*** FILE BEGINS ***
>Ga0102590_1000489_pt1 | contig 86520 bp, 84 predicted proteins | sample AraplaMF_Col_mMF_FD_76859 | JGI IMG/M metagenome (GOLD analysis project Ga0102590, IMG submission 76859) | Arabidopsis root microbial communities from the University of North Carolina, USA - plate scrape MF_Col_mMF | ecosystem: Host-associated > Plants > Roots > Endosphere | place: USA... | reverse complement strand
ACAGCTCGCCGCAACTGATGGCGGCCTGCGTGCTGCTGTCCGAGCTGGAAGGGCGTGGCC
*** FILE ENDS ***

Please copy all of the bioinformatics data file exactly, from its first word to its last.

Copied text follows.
>Ga0102590_1000489_pt1 | contig 86520 bp, 84 predicted proteins | sample AraplaMF_Col_mMF_FD_76859 | JGI IMG/M metagenome (GOLD analysis project Ga0102590, IMG submission 76859) | Arabidopsis root microbial communities from the University of North Carolina, USA - plate scrape MF_Col_mMF | ecosystem: Host-associated > Plants > Roots > Endosphere | place: USA... | reverse complement strand
ACAGCTCGCCGCAACTGATGGCGGCCTGCGTGCTGCTGTCCGAGCTGGAAGGGCGTGGCC